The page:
I previously wrote an article for LDS Liberty about the problems of illegal immigration and a scriptural examination of the principles involved. I am gratified that it has been a highly popular article on the site. I have enjoyed reading the comments that have streamed in since that time and I am amazed at the diversity of opinions. The article has been a sort of two-edged sword that reveals the positions of two camps of latter-day saints.

One group is a Pharisee-like contingent that is devoted to strict interpretations of civil laws, asserting the scriptural admonitions that those who follow God’s laws have no need to break the laws of the land (Doctrine and Covenants 58:21). The other side leans toward a more humanitarian position that esteems human needs outweigh the enforcement of nation-state boundaries. This side considers the blind acceptance of oppressive or unjust laws a kind of “corban” that relieves the saint from rendering charitable works towards another. The LDS Bible Dictionary describes “corban” in these terms:

Corban = given to God. The word describes anything dedicated to God, and therefore not available for ordinary uses. The utterance of it was held to constitute a binding vow, and the fulfillment of a vow was regarded by the Pharisees as of deeper obligation than the duty even to parents. See Matt. 15:5 and Mark 7:11, where it appears that the Pharisees misused the opportunity of dedicating their material possessions to God, in order to avoid responsibility to care for their parents.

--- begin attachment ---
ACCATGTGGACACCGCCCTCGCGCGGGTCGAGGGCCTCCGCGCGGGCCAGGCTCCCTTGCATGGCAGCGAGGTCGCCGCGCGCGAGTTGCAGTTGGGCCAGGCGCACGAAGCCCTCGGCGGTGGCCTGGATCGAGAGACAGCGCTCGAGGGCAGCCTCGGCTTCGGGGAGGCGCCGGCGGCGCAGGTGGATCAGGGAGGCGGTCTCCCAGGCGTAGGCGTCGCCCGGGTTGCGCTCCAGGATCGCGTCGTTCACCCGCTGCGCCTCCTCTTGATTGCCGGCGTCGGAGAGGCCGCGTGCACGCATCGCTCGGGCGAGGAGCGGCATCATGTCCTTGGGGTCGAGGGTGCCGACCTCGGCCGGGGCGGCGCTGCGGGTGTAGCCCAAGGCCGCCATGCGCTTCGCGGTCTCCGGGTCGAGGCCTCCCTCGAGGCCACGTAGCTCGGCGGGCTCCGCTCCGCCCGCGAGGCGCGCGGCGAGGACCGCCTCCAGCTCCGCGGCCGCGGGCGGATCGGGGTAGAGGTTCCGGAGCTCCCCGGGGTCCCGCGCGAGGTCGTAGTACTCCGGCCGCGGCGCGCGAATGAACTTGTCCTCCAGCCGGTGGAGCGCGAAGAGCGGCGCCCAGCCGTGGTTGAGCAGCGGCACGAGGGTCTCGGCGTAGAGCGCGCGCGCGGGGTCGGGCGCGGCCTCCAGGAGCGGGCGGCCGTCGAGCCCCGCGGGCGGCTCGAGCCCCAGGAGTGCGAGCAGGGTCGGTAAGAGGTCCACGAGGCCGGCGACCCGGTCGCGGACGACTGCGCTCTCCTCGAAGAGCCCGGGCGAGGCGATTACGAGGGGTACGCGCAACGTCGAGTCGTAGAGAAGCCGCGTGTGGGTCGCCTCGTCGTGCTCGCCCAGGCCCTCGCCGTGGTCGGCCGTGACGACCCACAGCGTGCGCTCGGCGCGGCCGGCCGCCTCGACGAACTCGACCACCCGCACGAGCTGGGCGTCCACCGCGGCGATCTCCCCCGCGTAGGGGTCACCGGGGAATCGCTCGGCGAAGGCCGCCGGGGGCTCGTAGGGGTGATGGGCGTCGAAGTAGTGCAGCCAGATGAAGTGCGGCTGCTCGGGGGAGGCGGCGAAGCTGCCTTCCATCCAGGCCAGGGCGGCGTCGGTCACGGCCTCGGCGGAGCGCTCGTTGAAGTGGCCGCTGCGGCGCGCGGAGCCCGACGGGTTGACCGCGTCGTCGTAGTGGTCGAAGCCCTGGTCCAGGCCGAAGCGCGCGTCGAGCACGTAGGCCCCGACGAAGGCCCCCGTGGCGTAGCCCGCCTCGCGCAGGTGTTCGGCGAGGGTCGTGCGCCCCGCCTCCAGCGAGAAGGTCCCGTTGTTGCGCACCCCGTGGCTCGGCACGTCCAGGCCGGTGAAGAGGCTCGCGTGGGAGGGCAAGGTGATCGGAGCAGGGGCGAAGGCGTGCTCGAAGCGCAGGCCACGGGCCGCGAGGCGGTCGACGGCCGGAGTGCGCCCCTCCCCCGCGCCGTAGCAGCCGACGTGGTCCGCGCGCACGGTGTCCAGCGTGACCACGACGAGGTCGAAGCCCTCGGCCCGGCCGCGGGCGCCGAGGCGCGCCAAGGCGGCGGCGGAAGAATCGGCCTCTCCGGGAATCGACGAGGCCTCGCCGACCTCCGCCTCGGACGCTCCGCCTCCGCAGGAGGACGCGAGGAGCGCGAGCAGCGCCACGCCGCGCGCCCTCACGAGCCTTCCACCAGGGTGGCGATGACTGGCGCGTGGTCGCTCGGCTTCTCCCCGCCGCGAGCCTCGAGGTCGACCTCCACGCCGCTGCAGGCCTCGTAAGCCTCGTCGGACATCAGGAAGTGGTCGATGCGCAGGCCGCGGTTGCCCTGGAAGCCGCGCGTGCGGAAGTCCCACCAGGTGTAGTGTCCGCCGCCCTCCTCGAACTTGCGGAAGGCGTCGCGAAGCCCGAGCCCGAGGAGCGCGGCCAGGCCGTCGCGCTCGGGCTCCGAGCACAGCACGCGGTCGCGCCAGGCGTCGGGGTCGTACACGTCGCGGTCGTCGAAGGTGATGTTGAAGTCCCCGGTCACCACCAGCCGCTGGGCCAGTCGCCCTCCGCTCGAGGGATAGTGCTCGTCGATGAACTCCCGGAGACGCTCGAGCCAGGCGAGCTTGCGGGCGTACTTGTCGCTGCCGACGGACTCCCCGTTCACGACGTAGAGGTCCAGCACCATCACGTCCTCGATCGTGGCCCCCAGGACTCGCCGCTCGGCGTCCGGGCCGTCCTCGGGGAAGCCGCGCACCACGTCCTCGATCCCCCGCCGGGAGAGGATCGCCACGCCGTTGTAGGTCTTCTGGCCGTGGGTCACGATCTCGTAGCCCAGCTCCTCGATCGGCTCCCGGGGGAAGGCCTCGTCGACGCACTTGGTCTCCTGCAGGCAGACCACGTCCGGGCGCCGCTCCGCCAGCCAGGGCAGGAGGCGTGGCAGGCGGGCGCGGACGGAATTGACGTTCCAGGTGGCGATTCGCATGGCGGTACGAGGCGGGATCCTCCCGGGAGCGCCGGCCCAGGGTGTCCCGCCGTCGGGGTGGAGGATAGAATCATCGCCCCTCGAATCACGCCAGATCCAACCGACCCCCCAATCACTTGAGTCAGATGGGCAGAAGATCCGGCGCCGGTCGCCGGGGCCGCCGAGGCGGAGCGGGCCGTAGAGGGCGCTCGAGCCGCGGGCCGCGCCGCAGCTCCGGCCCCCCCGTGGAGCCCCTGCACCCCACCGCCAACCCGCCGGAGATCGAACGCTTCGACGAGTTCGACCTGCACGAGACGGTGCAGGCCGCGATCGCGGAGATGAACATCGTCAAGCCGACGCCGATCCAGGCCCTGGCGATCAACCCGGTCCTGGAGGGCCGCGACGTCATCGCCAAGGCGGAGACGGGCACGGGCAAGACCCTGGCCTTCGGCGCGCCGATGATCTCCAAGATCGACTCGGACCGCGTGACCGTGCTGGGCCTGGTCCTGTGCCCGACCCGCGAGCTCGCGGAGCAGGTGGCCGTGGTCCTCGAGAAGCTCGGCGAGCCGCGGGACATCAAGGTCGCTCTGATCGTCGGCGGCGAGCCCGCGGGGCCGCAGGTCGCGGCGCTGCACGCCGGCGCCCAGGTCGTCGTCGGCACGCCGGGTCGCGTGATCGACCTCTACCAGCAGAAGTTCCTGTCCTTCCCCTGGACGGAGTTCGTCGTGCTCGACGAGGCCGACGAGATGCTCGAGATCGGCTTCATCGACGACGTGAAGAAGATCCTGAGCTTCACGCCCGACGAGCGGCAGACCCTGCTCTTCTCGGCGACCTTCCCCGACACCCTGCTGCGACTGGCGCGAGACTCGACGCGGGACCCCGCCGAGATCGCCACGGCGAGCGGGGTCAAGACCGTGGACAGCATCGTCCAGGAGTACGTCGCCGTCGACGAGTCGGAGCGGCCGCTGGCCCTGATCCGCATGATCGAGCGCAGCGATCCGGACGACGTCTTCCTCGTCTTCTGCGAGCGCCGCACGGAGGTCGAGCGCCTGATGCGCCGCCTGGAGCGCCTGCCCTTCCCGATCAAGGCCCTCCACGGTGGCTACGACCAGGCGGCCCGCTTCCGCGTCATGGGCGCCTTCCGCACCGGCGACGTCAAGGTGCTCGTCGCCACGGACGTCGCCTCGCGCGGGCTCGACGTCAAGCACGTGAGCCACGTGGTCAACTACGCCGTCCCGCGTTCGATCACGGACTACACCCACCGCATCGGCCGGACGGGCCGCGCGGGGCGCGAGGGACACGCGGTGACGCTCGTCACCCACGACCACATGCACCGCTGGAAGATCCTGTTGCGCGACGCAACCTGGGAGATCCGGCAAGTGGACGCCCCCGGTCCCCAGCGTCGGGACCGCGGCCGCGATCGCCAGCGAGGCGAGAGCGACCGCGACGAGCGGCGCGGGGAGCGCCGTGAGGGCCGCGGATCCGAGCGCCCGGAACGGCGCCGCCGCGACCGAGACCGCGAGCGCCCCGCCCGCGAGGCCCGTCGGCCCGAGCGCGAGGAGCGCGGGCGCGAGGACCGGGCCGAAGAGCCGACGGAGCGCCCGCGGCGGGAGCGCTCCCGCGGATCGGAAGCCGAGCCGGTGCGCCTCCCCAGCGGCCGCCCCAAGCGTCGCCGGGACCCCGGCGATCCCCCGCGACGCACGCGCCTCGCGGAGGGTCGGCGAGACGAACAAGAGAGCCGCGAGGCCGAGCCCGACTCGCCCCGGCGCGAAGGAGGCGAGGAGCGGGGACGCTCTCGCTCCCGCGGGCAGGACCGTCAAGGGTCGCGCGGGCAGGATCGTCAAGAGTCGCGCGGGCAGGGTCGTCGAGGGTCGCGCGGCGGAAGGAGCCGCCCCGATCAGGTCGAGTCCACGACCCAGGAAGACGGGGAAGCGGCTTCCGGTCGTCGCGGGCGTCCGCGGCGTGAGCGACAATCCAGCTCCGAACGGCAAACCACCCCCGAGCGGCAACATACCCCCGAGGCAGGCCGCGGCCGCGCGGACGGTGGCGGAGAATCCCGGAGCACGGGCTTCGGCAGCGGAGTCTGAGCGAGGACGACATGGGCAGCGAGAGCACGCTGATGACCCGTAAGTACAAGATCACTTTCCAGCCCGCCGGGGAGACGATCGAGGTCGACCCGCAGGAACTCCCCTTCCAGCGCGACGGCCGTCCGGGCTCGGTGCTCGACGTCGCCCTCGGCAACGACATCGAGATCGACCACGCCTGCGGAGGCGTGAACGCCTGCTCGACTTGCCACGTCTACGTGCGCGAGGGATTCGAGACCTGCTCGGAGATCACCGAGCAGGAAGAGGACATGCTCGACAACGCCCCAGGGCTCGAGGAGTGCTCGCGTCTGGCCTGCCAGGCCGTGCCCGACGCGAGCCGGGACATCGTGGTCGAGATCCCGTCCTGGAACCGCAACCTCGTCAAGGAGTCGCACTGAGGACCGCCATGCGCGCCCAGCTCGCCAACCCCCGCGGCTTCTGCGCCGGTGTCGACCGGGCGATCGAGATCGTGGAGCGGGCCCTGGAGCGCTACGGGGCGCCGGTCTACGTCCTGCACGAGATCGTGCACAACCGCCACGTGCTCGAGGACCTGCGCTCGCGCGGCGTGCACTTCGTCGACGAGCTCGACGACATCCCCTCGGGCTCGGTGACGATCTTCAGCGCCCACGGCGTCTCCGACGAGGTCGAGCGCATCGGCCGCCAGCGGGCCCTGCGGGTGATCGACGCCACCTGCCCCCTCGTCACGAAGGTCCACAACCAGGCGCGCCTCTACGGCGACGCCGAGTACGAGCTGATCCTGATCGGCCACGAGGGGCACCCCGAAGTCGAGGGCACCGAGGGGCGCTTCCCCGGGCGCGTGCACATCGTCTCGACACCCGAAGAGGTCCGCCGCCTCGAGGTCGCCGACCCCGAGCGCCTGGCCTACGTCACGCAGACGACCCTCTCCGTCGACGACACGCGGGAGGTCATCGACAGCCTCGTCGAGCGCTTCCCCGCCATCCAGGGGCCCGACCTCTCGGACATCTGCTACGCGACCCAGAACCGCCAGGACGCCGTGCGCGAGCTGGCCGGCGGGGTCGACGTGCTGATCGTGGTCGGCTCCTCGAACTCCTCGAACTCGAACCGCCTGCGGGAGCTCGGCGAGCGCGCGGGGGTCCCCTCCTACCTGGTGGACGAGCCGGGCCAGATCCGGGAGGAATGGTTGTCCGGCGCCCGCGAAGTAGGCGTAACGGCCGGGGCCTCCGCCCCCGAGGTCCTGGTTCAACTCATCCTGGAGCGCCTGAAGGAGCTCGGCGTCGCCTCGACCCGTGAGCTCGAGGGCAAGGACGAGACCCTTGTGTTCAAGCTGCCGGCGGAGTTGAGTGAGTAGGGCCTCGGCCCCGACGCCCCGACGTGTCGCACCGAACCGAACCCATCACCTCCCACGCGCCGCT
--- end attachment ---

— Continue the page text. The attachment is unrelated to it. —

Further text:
In other words, slavish devotion by latter-day saints to maintaining America’s unjust immigration policies might well be considered a cop-out to our duties to aid and assist the unfortunate immigrants who come to America to seek a better life. Are we using devotion to law and order to excuse ourselves from living a higher law? In that case, are we using outrage against infractions of a civil law to “cover our sins” or “exercise control or dominion or compulsion” over others? (D&C 121:37) Some of the comments that have been expressed about the article are downright racist in nature, and bespeak a barely suppressed intolerance of people who have a different language and culture. If we’re going to use something to “cover our sins,” let us use charity, as Peter exhorted (1 Peter 4:8).